intoxicating liquor, which is mqch relished by
negroes and Indians. Florida planters will re
quire to be careful in the use of the plant, and
keep cattle from eating the poisonous roots.
SILOS AND ENSILAGE.
There is still being much said for or against
silos, but the opposition is limited and trilling
compared to those who find them profitable.
In the early stages of the development of pro
jects of this kind, it is to be expected that er
rors will be made both of omission and commis
sion. Hut facts Gradually accumulate: mis
takes are recognized, and errors discovered to f
be avoided in the future. One objection, tho
cost of building silos with stone and cement, as
originally adopted, is now shown to be unneces
sary, as has been noted in previous numbers of
this paper. It is now stated that some of the
partial failures in the preservation of green
food in this way, have been referred to tho
size of the silos or pits. It is found that small
pits, or at least pits which the means at com
mand can fill in two days, will be better pre
gerved thau where the operation of filling re
quires a week, as, while the filling is being pro
longed, tho material heats and ferments before
it can be made air-tight. It is, therefore, bet
ter to have a number of smaller silos than one
of large extent which may take a week to fill.
This plant is known as Adam's Needle. It
is a low growing, stemlcss evergreen, having a
thick crown of coriaceous leaves, from eight
een to twenty-four inches in length. It is a
choice ornamental plant for lawns, especially
when planted in clumps or groups of several
plants. The flowers are produced in panicles
on stems which rise from three to five feet in
height. The blossoms are greenish-white in
color. The leaves of this plant contain a strong
fiber, which is split in threads, dried, and used
for various domestic purposes ; it is also known
as bear-grass. Strong ropes have been made from
tho prepared fiber, but it has not been found
profitable to prepare it for spinning in compe
tition with other fibres. Tho root-stocks of
the yucca eontain a quantity of starchy matter,
but we are not aware that they have been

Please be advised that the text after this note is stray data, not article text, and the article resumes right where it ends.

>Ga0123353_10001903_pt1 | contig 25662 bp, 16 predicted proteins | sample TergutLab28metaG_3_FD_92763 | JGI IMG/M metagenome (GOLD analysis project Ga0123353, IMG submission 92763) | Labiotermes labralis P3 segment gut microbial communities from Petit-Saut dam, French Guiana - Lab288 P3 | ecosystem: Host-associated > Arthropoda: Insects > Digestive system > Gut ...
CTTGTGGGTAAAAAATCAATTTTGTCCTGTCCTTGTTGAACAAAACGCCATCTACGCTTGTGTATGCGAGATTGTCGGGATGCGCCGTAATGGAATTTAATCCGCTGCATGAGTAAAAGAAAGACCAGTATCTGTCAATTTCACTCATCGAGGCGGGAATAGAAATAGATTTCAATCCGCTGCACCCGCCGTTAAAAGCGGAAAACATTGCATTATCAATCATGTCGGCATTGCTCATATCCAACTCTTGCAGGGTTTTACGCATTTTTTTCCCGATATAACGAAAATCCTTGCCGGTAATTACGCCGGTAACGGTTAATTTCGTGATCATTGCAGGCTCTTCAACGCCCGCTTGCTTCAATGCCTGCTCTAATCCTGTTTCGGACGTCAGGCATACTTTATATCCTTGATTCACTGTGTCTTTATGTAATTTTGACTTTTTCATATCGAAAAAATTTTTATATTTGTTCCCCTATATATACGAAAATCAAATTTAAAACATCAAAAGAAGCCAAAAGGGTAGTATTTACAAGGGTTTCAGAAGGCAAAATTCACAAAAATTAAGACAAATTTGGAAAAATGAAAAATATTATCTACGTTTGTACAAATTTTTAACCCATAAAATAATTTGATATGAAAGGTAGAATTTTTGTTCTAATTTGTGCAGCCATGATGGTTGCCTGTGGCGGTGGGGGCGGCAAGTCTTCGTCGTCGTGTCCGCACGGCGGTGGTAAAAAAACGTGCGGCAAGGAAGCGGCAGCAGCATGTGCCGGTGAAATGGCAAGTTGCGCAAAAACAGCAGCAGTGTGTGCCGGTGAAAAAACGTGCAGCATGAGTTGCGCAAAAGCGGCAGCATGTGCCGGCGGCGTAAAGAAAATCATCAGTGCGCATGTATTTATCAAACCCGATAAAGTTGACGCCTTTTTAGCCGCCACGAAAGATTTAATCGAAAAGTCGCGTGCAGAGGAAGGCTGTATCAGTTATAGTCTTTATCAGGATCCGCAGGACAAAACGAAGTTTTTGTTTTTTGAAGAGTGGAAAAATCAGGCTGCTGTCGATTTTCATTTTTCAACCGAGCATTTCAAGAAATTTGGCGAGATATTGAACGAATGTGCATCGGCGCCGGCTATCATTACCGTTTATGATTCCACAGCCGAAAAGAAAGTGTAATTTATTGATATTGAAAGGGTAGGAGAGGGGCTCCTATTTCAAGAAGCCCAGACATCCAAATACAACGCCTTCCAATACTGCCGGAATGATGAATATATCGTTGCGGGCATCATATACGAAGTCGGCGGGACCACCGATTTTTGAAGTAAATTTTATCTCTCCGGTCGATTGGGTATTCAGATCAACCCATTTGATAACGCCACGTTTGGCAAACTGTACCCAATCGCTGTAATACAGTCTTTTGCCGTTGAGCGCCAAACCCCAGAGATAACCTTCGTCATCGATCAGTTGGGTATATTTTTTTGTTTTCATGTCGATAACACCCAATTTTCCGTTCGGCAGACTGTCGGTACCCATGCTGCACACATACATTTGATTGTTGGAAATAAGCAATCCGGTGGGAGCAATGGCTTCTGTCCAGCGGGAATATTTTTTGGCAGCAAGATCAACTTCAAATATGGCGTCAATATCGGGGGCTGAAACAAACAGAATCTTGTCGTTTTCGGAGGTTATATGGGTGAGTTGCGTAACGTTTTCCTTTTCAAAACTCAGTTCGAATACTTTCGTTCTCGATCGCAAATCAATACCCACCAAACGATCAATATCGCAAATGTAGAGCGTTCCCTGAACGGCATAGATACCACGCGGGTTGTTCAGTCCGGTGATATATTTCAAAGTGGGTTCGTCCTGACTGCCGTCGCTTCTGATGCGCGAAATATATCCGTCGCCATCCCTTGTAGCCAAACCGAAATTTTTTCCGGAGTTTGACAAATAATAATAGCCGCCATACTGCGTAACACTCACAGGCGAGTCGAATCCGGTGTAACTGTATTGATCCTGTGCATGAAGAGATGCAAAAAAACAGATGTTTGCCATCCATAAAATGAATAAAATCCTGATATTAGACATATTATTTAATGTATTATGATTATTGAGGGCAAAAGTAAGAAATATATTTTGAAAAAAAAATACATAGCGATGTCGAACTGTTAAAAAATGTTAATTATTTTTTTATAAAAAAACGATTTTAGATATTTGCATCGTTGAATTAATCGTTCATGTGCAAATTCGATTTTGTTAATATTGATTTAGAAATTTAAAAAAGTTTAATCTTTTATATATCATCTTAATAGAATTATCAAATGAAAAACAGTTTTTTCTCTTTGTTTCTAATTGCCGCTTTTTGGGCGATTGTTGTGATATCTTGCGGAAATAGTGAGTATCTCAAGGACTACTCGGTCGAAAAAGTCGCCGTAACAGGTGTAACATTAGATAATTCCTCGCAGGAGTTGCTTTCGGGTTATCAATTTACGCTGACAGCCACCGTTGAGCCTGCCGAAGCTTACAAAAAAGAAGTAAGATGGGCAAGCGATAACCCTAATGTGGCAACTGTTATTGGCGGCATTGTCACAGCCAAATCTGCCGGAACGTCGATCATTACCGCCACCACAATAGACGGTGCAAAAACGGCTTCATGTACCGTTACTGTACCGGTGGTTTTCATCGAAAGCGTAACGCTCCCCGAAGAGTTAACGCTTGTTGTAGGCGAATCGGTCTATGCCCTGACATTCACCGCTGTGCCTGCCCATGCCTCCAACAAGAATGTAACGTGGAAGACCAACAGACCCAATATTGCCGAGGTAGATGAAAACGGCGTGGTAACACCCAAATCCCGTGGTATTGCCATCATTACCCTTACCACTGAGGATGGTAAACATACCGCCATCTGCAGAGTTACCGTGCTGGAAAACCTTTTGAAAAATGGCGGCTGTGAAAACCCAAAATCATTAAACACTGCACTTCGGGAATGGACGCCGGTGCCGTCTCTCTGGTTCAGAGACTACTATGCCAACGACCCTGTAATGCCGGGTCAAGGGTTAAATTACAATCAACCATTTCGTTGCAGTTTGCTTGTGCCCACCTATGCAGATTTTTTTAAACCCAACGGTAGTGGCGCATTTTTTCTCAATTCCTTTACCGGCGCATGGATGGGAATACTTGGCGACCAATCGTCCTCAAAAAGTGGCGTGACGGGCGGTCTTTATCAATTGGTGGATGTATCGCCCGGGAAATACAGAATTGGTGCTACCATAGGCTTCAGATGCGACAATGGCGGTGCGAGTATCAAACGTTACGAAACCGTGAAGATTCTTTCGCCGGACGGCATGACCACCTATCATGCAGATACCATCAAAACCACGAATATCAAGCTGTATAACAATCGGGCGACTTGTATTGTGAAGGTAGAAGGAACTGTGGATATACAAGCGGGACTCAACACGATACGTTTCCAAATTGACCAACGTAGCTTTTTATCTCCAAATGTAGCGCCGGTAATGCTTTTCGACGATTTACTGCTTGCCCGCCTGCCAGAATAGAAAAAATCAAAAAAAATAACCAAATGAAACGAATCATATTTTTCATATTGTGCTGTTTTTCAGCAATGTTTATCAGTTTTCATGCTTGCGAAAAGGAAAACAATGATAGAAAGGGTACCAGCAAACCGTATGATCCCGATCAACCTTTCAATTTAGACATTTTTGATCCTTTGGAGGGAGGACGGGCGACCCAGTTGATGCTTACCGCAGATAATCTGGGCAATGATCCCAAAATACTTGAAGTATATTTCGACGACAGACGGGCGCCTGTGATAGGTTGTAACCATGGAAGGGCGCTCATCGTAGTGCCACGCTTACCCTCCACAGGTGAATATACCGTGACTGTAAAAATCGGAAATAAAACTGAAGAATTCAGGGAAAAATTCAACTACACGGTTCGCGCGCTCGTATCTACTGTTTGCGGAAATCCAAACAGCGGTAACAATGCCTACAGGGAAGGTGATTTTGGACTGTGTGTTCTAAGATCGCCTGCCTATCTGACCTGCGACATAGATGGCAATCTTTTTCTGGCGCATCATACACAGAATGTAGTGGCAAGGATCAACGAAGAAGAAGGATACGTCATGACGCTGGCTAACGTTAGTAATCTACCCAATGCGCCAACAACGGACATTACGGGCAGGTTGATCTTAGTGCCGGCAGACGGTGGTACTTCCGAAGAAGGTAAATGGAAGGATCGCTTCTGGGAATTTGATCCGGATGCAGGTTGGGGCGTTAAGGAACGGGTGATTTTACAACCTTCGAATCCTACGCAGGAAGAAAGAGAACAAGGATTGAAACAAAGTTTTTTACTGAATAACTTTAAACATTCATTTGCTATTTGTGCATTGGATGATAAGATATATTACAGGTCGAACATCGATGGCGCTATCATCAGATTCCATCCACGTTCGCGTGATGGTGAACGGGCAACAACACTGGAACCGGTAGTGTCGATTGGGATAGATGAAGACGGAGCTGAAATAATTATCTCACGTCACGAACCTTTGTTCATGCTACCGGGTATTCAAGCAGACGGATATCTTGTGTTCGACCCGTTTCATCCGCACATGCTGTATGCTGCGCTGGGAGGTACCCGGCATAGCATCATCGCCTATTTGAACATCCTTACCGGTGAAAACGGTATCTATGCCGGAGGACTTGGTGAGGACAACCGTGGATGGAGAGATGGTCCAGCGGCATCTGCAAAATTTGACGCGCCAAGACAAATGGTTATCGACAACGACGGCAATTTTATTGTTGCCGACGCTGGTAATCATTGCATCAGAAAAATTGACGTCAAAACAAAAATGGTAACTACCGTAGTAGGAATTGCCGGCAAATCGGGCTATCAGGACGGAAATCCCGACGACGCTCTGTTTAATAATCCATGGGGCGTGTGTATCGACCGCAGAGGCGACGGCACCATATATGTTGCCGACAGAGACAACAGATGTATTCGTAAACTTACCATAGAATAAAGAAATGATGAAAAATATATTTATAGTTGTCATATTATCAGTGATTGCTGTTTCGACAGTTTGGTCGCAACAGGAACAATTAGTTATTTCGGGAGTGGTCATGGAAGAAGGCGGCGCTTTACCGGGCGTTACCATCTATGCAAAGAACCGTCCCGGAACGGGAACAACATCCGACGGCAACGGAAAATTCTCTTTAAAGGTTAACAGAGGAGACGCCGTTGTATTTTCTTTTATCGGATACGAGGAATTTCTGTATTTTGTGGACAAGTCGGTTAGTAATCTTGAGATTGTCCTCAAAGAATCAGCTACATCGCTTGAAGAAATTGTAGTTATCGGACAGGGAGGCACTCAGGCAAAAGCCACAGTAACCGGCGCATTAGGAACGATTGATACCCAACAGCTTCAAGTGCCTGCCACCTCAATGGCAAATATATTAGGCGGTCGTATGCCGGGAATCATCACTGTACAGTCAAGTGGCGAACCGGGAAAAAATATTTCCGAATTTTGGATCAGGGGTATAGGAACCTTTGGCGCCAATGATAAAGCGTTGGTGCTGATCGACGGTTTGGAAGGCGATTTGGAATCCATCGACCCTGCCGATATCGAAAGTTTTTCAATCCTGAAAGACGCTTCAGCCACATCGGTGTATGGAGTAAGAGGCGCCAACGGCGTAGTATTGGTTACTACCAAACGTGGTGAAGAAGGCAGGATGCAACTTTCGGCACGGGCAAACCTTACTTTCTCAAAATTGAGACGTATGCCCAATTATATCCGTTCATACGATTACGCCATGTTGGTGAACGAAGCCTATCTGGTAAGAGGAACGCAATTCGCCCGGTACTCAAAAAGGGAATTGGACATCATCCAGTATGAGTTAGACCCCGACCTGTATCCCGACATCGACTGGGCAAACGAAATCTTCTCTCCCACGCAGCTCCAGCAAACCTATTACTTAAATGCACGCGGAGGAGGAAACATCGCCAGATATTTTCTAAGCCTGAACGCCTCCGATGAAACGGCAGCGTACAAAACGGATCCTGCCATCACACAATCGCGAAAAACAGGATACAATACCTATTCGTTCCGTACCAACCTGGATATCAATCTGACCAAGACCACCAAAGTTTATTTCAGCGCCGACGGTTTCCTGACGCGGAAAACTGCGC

utilized, except in the form of poultice to in
flammatory sores. It is a native of the South
CATALOGUE OF GREEN'S NURSERIES, ROCHES
TER, N. Y.
We have received a copy of the above, which
is mostly confined to small fruits, including all
the newest as .well as the well-known standard
kinds. The "James Vick" strawberry receives
special attention, and, we believe, was first
brought prominently before the public by these
nurseries. There are many brief valuable hints
as to culture, as well as to the respective merits
In noticing seed, plant, or other catalogues,
we do so for the purpose of informing our read
ers where they can deal with assurance of be
ing treated honorably and justly, and we advi.se
all to deal directly at headquarters, and avoid
agents and peddlers, not because they are all
frauds, but because there is seldom any way of
As a sample of the useful hints in this cata
logue wo extract tho following on keeping
Grapes are a winter-keeping fruit, and very
valuable for that purpose. Concord is the poorest
keeper, but we keep it to January without tho
least trouble, and Catawba and Agawam may bo
kept much longer. Simply puck ripe grapes in
boxes holding not over ten pounds, pHt on cover,
nnd kecpns near freezing point as you can and
yet not freeze. No one can fail. Try it.
"What greater luxury, and more healthful, than
fresh grapes on the table all inter, and no one 19
so joor bo may not enjoy a plenty of his own
growing. We often hear tedious directions for
keeping; grapes by wrapping, burying in jars, in
sawdust, fcc. They will keep well by such treat
ment, but it is all useless trouble. Grapes keep as
well as apples if our directions are followed. Wo
plaeo in cellar when first gathered, in baskets or
boxes, uncovered, where they stand two weeks, or
until the stems shrivel, permitting closer packing.
Thev are then packed in boxes as above, all de
fective berries being removed. Tons of grapes are
thus kept at the vineyards during winter and mar
keted as the orders come in. Actually less loss
occurs than with apples. The value of grapes for
winter use is but faintly appreciated.
Tho Salsify, or Oyster-plant is cultivated for
its roots; these are carrot-liko in shape and
white in color; they are cooked in soups or as
a vegetable dish, and are esteemed by many
persons for their oyster-like taste; they are
sometimes sliced and' steeped in vinegar, which
is said to improve their flavor. It is ranked as
one of the most salubrious of culinary vege
tables, being antibilious, cooling, deobstruent,
and slightly aperient. It is cultivated in a
similar manner to carrots. The soil should,
preferably, be somewhat light, rich, and deeply
worked, to allow tho easy downward extension
of the roots. Tho seeds arc sown in spring in
drills, which should not bo less than two feet
apart, and as the plants grow they arc thinned
out so as to be about ten inches apart in the drill.
The roots will bo fit for use in early winter,
when they may bo lifted and stored away in
sand in a cool cellar, or they may be left in tho
ground till wanted; they will remain good for
cooking purposes until tho commencement of
growth in spring.
RAILROAD COMPANIES TLANTING TREES.
It is stated that some of the Western rail
road companies are preparing to plant quite ox
tensive tracts of catalpa and ailantus trees for
tics and for bridge timbers. The catalpa is known
to be one of the most durable of all timbers for
ties. Tho ailantus has also a reputation for